Although not wishing to be bound by any particular theory, the inventors are of the opinion that the primary reaction catalyzed by the preferred catalysts described herein is the partial oxidation reaction of Equation 2, described above in the background of the invention with respect to a pure methane feed. Other chemical reactions may also occur to a lesser extent, catalyzed by the same catalyst composition, to yield a net partial oxidation reaction. For example, in the course of syngas generation, intermediates such as CO2+H2O may occur to a lesser extent as a result of the oxidation of methane, followed by a reforming step to produce CO and H2. Also, particularly in the presence of carbon dioxide-containing feedstock or CO2 intermediate, the reaction

CH4+CO2→2CO+2H2  (3)

may also occur during the production of syngas. Accordingly, the term “catalytic partial oxidation” when used in the context of the present syngas production method, in addition to its usual meaning, can also refer to a net catalytic partial oxidation process, in which a light hydrocarbon, such as methane, and O2 are supplied as reactants and the resulting product stream is predominantly the partial oxidation products CO and H2, in a molar ratio of approximately 2:1, when methane is the hydrocarbon, rather than the complete oxidation products CO2 and H2O.

Catalysts

The catalyst used in the process comprises a mixture of nickel oxide and magnesium oxide supported on, or coating a metal substrate. A promoter metal, such as rhodium, may be included as an outer layer over the NiO—MgO coat. Although rhodium is preferred, other catalytically active metals such as nickel, cobalt, aluminum, and combinations thereof are expected to also serve as satisfactory catalyst outer layers. The metal substrate, or support, is preferably porous, and more preferably is a perforated foil with a thickness of from about 50 micrometers up to about 5,000 micrometers. Any of a wide variety of grid geometries can be used to define the center locations of the perforations. The perforations themselves can also have any geometrical shape (e.g., round, square). The maximum percent of the total area of the foil taken up by the perforations is determined by the residual mechanical strength of the foil and the minimum bearing surface area required to support the catalyst coating.

Alternatively, the support can be a metal foam, a wire mesh, a gauze or any other product form that is suitable for low pressure drop operation. A suitable alternate support would have mechanical strength and bearing surface area characteristics similar to those of the above-described perforated foils.

Reactants containing nickel and magnesium are applied to the support by vapor deposition, impregnation, washcoating, adsorption, ion exchange, precipitation, co-precipitation, deposition precipitation, sol-gel method, slurry dip-coating, microwave heating, and the like, or any other suitable method applying a uniform, thin coating on the metal substrate. Such techniques are well known in the art and have been described in the literature. In a preferred vapor deposition method the support is contacted with vapors of nickel, magnesium and, optionally, one or more promoters. The vapor-deposited support is then calcined. Calcination reaction products that could potentially form at the support/coating interface are not likely to detrimentally interact with the formed NiO—MgO compound.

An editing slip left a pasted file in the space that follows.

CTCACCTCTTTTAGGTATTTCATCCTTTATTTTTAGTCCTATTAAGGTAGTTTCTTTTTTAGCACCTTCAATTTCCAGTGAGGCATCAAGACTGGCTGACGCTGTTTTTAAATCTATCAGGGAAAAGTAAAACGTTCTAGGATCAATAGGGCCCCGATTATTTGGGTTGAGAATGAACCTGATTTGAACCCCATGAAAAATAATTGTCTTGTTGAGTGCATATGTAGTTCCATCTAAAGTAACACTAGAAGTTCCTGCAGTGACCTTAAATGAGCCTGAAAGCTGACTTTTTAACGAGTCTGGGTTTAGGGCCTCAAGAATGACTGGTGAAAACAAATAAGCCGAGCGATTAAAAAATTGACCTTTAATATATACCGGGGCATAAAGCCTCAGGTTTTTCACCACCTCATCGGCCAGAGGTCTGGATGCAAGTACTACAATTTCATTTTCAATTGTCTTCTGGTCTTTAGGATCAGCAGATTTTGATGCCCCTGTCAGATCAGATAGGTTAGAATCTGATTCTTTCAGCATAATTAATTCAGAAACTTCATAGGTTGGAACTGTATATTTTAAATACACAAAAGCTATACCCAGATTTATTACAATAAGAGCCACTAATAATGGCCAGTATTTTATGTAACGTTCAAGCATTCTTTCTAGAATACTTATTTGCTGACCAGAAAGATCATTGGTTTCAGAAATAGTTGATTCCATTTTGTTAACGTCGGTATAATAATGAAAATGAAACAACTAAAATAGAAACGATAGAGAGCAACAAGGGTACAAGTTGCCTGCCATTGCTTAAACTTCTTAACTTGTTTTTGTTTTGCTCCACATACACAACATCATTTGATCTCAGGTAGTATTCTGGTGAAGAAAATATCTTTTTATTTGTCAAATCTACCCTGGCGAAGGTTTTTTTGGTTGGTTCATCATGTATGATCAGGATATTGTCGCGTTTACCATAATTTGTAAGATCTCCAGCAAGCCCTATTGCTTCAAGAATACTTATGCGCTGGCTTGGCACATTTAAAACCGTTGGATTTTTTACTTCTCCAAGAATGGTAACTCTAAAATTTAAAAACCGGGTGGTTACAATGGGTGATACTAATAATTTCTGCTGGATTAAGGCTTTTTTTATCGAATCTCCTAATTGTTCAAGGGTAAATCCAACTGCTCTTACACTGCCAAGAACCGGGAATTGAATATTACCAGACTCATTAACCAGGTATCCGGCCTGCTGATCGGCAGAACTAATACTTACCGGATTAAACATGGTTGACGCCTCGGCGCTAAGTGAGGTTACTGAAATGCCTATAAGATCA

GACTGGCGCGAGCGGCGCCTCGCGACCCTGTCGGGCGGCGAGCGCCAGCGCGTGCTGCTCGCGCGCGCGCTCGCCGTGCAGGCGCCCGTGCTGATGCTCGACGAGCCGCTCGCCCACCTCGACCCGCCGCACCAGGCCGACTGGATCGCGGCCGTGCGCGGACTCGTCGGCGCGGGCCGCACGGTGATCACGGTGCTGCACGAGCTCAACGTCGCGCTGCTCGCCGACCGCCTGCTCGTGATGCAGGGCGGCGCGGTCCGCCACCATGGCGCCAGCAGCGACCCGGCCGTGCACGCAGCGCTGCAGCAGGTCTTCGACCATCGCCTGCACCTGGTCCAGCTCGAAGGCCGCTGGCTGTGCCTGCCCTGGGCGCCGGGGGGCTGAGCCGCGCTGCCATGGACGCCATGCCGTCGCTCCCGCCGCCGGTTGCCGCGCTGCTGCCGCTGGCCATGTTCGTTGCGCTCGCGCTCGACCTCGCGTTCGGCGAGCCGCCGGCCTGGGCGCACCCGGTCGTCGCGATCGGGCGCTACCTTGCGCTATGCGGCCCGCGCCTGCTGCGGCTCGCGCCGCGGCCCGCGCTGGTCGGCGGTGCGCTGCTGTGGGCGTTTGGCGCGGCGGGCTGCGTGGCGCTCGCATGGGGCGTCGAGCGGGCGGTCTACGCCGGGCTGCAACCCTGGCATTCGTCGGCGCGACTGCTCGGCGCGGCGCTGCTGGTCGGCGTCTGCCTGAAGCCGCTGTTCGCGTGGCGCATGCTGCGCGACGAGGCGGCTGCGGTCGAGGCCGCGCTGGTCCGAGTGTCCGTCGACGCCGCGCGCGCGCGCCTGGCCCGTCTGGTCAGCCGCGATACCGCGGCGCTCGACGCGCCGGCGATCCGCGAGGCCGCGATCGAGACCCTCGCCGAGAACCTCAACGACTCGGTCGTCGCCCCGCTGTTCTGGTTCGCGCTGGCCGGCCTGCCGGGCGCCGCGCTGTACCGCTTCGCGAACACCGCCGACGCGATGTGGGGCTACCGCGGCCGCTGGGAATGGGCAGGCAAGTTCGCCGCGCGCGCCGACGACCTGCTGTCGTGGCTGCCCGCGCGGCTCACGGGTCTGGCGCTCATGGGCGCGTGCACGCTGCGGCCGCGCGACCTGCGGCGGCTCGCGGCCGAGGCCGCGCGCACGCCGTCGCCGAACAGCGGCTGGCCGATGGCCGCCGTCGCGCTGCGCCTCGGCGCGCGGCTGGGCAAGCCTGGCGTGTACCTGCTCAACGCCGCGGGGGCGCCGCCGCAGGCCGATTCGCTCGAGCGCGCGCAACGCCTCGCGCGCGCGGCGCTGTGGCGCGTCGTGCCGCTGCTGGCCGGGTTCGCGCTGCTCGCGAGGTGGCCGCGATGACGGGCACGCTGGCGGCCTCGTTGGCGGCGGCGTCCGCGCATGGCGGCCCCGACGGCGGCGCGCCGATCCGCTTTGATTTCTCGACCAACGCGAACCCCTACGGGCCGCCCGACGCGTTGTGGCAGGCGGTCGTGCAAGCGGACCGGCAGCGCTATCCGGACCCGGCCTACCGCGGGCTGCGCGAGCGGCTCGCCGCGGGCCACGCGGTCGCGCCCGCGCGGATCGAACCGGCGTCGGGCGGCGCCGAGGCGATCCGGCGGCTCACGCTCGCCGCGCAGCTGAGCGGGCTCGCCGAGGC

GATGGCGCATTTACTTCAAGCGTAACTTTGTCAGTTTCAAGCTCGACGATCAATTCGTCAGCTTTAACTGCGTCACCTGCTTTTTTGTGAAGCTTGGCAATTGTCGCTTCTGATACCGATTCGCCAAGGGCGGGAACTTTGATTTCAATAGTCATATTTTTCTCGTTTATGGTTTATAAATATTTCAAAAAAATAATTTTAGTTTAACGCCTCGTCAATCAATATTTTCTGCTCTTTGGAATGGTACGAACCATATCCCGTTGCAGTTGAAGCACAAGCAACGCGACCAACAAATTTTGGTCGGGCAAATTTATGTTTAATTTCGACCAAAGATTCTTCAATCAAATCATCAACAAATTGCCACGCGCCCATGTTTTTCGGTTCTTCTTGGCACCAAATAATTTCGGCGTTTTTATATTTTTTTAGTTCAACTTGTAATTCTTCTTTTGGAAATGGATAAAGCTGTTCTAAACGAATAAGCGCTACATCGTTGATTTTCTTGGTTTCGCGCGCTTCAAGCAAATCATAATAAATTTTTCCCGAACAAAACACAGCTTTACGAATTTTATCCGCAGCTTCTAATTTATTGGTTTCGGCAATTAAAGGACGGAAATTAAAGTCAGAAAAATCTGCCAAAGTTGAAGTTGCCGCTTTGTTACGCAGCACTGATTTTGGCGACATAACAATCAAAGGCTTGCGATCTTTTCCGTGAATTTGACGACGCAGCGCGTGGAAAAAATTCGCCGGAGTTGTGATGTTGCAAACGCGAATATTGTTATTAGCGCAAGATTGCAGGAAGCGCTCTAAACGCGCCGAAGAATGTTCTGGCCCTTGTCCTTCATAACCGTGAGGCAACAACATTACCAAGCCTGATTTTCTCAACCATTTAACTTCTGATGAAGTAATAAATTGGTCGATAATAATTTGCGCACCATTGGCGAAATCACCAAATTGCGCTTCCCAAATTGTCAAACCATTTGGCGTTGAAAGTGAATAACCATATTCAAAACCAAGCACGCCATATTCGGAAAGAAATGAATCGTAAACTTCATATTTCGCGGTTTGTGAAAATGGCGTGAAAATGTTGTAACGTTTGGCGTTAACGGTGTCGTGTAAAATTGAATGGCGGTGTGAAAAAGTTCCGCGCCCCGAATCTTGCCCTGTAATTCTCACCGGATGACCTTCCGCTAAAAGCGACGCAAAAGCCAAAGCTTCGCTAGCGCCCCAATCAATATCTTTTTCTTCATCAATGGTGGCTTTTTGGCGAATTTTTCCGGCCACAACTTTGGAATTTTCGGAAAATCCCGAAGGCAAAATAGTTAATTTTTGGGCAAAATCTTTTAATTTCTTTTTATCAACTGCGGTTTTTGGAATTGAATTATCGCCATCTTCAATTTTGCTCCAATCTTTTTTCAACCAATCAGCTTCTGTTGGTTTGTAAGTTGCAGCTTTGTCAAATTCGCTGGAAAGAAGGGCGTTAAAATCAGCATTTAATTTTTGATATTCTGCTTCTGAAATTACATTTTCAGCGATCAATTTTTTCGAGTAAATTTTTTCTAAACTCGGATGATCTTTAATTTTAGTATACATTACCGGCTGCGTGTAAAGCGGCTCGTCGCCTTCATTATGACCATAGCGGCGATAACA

It is preferred that the Ni and the Mg are applied together in a combined layer and a promoter metal is then applied as a thin overlayer. A plurality of these coated substrates are then stacked together to form a catalyst bed for use in a short contact time syngas production reactor, as described in the section entitled “Test Procedure.” Preferably about 5 to about 100 pieces, or layers, are stacked together. Layer-to-layer rotational orientation can be random, or the individual coated supports can be stacked in a defined pattern to be within a given angular range. For example, for a square grid symmetry, an angular alignment of 20 degrees is preferred. For a hexagonal grid symmetry, an angular alignment of 25 degrees is preferred. A number of other suitable angular alignments are possible, provided that they are non-commensurate with the rotation symmetry of the pattern. The fundamental aim being the minimization of channeling, or preferential alignment, across several layers; or, from a complementary perspective, the maximization of tortuosity of the catalyst bed. The preferred metal supports, which are employed in the following examples, are MCrAlY alloys, in the form of perforated foils, where M is Fe or Co or Ni. Preferably, M is Fe. FeCrAlY alloys are commercially available in thin sheets from well known suppliers.